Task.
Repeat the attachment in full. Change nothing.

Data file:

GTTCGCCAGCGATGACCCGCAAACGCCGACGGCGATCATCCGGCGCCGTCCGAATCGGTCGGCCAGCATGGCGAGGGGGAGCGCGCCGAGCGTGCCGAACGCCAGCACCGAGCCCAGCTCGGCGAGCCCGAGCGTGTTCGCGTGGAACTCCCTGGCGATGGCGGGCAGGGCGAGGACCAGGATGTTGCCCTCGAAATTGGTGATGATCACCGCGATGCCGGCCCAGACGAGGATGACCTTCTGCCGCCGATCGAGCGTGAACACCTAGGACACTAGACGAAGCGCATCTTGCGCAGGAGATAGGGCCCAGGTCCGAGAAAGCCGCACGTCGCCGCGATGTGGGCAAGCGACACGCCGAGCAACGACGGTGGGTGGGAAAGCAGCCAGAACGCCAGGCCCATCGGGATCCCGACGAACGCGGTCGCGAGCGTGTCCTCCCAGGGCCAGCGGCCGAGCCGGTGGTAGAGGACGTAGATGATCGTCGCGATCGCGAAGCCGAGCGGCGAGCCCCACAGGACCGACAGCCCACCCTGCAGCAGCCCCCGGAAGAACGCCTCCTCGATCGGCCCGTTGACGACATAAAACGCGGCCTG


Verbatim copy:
GTTCGCCAGCGATGACCCGCAAACGCCGACGGCGATCATCCGGCGCCGTCCGAATCGGTCGGCCAGCATGGCGAGGGGGAGCGCGCCGAGCGTGCCGAACGCCAGCACCGAGCCCAGCTCGGCGAGCCCGAGCGTGTTCGCGTGGAACTCCCTGGCGATGGCGGGCAGGGCGAGGACCAGGATGTTGCCCTCGAAATTGGTGATGATCACCGCGATGCCGGCCCAGACGAGGATGACCTTCTGCCGCCGATCGAGCGTGAACACCTAGGACACTAGACGAAGCGCATCTTGCGCAGGAGATAGGGCCCAGGTCCGAGAAAGCCGCACGTCGCCGCGATGTGGGCAAGCGACACGCCGAGCAACGACGGTGGGTGGGAAAGCAGCCAGAACGCCAGGCCCATCGGGATCCCGACGAACGCGGTCGCGAGCGTGTCCTCCCAGGGCCAGCGGCCGAGCCGGTGGTAGAGGACGTAGATGATCGTCGCGATCGCGAAGCCGAGCGGCGAGCCCCACAGGACCGACAGCCCACCCTGCAGCAGCCCCCGGAAGAACGCCTCCTCGATCGGCCCGTTGACGACATAAAACGCGGCCTG